From Issue Winter 2018
Precision in pig reproduction
By: Vanessa Beeson
More pork is consumed around the globe than any other meat. In 2017, 40 percent of the world’s meat consumed was pork, according to the USDA Foreign Agricultural Service. This demand coupled with a growing global population means pork producers must be more efficient in all aspects of swine production.
One aspect that MAFES researchers are addressing involves the use of biophotonics in swine reproduction. Specifically, Dr. Jean Magloire Feugang, associate research professor and Dr. Shengfa Liao, associate professor, both in the Department of Animal and Dairy Sciences, are focused on finding ways to better utilize swine semen in artificial insemination practice.
The research requires the scientists to think small, very small in fact, using nanoparticles. A nanoparticle is one millionth the size of a tennis ball and this size means it can fit into tight spots and impact everything from disease diagnostics and imaging to artificial insemination and more.
Feugang said the team is using nanoparticles to purify semen. He explained a boar’s semen specimen must contain about 70 percent of motile, high quality sperm in order to be used in artificial insemination. If that number falls below 70 percent, the specimen is discarded. Feugang and his team are using nanoparticles to take the otherwise discarded specimens and separate the viable sperm from the non-viable. While the specimen size becomes smaller, the process allows the motile sperm that would have been discarded to be used for insemination.
“We are not really improving the quality of spermatozoa at this moment. We are just removing the non-viable and moribund spermatozoa in the semen specimens,” Feugang said.
Feugang explained there are two types of nanoparticles: naturally occurring carbon-based particles and engineered particles made out of materials like gold and other metals. The researchers have developed engineered nanoparticles made of an inner layer of iron oxide and an organic outer layer, with a specifically modified surface that binds to low quality swine sperm found in semen. Because the nanoparticles are magnetic, once the specimen is placed on an electromagnetic field, the nanoparticle-bound low quality sperm become trapped, while their high quality counterparts are eluted into new bottles for in-vitro analyses or inseminations.
Semen doses were harvested from high quality boars from Prestage Farms of West Point, Mississippi. Half of the doses were exposed to nanoparticles that targeted moribund spermatozoa while the other half of the doses were left alone. Both semen groups (nanopurified and control) were used for double inseminations of six gilts, which were later confirmed pregnant via ultrasonography. Thirty-five and 38 offspring were weaned from gilts bred with control and nano-selected spermatozoa, respectively.
The piglets reached market weight at the same time and the meat quality was assessed. Dr. Liao said there was no differences in growth performance or meat quality between the two groups.
“Our results indicate that the growth performance and health status of piglets were the same between the two groups. Each group grew at the same pace and were equally healthy,” he said. “Additionally, the meat quality was also the same.”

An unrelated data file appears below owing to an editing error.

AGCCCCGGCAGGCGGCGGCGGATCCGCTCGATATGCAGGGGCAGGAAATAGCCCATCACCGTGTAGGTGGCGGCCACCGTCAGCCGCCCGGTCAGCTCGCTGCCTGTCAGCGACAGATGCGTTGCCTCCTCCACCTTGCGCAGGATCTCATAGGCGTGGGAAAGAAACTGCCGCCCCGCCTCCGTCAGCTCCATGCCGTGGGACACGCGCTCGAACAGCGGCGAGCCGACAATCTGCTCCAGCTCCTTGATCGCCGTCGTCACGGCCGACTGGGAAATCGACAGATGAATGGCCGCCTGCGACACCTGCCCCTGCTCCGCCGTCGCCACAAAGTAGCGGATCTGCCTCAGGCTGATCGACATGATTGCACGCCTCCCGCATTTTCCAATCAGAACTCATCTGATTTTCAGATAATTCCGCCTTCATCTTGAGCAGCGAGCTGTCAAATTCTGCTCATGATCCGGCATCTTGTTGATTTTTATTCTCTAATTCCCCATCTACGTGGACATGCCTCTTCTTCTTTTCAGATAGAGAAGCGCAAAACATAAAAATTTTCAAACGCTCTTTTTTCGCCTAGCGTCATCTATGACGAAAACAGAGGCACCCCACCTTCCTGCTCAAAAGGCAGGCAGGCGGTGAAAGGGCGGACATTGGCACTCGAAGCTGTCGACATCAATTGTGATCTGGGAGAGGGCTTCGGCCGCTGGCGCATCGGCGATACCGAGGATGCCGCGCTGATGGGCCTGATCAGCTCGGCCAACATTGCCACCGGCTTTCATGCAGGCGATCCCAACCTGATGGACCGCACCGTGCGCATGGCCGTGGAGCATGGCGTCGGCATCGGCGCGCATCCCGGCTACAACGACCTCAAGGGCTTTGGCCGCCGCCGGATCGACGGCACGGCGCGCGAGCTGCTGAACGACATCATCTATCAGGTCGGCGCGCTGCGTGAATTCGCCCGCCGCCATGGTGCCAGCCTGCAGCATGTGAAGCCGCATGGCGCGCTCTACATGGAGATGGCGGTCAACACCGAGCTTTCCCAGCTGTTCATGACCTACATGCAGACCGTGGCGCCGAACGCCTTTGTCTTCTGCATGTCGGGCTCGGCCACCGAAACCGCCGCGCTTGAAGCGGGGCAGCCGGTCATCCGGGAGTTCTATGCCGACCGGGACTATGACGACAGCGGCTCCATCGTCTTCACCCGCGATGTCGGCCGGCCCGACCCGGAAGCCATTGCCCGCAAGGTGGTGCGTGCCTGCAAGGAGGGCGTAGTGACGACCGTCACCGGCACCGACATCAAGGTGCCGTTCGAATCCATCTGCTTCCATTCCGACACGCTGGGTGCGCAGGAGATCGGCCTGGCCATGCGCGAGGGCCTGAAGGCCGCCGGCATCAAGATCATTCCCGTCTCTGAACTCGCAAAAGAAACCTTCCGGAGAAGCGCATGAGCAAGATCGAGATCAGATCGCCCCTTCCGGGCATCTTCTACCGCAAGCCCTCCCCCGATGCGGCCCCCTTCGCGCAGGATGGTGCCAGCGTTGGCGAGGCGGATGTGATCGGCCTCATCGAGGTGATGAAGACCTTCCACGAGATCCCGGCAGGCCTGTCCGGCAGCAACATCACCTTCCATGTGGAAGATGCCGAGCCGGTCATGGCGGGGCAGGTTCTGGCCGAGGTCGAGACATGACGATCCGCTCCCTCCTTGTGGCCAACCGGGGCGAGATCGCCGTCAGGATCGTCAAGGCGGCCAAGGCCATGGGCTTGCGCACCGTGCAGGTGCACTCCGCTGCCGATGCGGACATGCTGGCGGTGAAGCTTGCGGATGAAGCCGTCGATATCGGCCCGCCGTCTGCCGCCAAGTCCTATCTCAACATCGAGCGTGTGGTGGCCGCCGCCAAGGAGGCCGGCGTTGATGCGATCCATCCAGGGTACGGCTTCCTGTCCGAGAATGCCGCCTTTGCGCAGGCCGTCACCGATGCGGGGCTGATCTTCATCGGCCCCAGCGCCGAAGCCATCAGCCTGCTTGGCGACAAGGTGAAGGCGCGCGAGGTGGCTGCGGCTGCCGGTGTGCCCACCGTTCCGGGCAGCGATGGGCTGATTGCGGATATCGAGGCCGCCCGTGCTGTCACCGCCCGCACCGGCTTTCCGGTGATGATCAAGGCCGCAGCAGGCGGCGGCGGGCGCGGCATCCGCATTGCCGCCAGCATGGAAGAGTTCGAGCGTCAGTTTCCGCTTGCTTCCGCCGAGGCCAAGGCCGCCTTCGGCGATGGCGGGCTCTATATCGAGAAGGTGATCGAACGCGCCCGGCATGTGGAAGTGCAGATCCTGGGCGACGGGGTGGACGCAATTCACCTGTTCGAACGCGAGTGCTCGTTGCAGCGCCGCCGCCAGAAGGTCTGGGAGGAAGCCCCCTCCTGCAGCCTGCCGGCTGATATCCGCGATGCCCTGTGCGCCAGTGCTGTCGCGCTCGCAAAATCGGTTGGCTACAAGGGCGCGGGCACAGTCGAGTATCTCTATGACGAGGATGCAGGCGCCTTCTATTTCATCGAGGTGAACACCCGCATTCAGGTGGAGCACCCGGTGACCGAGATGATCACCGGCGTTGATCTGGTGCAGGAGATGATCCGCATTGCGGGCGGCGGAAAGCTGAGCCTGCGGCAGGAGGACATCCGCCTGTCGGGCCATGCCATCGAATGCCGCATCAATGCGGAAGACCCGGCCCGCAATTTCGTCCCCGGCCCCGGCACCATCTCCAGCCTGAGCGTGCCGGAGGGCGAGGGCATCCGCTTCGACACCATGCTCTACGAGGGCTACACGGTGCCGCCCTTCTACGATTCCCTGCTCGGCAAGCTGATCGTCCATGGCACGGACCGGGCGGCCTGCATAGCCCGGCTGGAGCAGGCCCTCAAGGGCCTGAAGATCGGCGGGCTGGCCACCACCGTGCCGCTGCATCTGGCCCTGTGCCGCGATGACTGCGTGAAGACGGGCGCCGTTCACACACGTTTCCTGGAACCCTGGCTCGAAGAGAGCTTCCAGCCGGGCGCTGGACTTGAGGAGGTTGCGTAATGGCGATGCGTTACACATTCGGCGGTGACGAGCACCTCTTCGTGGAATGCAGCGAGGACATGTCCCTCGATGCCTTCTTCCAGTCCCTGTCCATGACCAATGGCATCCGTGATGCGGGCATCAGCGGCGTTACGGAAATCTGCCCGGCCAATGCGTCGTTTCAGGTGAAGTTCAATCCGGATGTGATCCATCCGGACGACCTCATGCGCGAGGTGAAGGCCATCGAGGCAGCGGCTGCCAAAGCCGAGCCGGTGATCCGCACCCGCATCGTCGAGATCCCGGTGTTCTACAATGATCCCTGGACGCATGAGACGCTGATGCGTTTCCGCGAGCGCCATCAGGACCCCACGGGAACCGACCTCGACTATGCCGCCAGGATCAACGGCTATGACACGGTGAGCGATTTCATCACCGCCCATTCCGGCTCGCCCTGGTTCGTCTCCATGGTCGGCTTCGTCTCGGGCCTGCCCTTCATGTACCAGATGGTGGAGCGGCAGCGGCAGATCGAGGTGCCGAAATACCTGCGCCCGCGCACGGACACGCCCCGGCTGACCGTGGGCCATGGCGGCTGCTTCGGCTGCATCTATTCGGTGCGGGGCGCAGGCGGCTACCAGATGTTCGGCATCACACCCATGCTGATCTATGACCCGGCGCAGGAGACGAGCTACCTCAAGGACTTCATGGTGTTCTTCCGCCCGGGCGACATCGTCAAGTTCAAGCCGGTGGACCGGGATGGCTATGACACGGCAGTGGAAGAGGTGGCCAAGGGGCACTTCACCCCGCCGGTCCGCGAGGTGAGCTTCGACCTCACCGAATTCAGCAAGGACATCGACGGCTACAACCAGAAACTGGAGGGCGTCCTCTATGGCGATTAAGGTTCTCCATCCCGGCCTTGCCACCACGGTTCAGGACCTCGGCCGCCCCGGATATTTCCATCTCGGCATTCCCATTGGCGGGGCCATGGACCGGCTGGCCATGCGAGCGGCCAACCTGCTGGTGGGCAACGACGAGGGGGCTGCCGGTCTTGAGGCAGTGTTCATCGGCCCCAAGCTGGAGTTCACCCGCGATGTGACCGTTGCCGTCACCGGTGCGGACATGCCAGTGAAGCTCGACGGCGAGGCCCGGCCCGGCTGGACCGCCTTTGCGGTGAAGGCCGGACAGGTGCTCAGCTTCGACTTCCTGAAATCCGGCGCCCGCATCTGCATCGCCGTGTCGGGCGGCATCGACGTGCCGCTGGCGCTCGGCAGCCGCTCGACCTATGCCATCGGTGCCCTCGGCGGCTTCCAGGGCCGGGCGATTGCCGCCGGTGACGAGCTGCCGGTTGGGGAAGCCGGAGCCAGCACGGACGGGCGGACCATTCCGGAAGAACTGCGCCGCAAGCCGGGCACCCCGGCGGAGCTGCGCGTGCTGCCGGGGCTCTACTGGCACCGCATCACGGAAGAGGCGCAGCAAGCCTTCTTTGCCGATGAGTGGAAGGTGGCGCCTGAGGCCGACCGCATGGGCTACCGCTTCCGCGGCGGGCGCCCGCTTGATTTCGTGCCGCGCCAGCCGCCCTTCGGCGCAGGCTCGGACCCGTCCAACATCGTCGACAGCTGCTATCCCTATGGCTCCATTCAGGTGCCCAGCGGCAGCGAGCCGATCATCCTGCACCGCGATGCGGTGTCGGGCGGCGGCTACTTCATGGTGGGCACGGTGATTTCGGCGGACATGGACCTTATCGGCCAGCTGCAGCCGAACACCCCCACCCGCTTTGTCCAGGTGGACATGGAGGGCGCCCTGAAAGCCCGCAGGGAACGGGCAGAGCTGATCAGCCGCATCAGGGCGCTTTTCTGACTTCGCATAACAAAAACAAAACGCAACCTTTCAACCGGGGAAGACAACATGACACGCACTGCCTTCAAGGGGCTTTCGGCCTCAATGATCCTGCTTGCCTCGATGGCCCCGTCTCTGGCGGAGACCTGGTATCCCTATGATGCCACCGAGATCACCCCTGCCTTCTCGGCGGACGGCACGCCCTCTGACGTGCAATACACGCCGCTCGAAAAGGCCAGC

Liao said the technology, while still in the beginning stage, shows promise for future uses.
“This technology’s ability to purify sperm and potentially improve swine reproduction efficiency without negatively impacting the growth and health of the offspring is exciting,” he said.
Finally, Dr. Feugang added that these preliminary results are laying the ground for further uses of nanotechnology, the field of science dealing with nanoparticles, in other biotechnologies of reproduction. Current efforts to implement engineered magnetic nanoparticles for selective targeting of X- or Y-bearing spermatozoa to improve gender selection in livestock are ongoing.
Contributors include Dr. Derris Devost-Burnett, assistant professor; Casey L. Durfey, master’s student; Christy Steadman, research associate; Dr. Seong B. Park, post-doctoral associate; and Dr. Mark Crenshaw, retired extension professor; all in the Department of Animal and Dairy Sciences. Henry J. Clemente with Clemente Associates, Inc., contributed to the research as well. This research was funded by the U.S. Department of Agriculture, Agricultural Research Service, Biophotonic Initiative, No. 58-6402-3-018; MAFES; and USDA-NIFA.
Behind The Science
Jean Magloire Feugang
Associate Research Professor
Education: B.S., Animal Biology, University of Lorraine, France; M.S., Reproduction-Development, University of Montpelier, France; Ph.D., Animal Sciences, Catholic University of Louvain-la-Neuve, Belgium
Years At MSU: 11
Focus: Bio-imaging, early embryo development, gametogenesis and gamete manipulation, livestock, nanotechnology, reproductive biology
Passion At Work: I am fascinated with the complexity and mystery of gamete formation and interaction leading to embryo development, a necessary step to generate viable offspring for animal food production.
Education: B.S., Veterinary Medicine, Anhui Agricultural University; M.S., Veterinary Parasitology, Nanjing Agricultural University; Ph.D., Animal Nutrition, University of Alberta
Years At MSU: 6
Focus: Teaching swine science and production, and research on swine nutrition
Passion At Work: My goal is to help secure the supply of affordable, nutritious pork to the growing human population through dedicated research in improving the efficiency of swine production in a sustainable manner.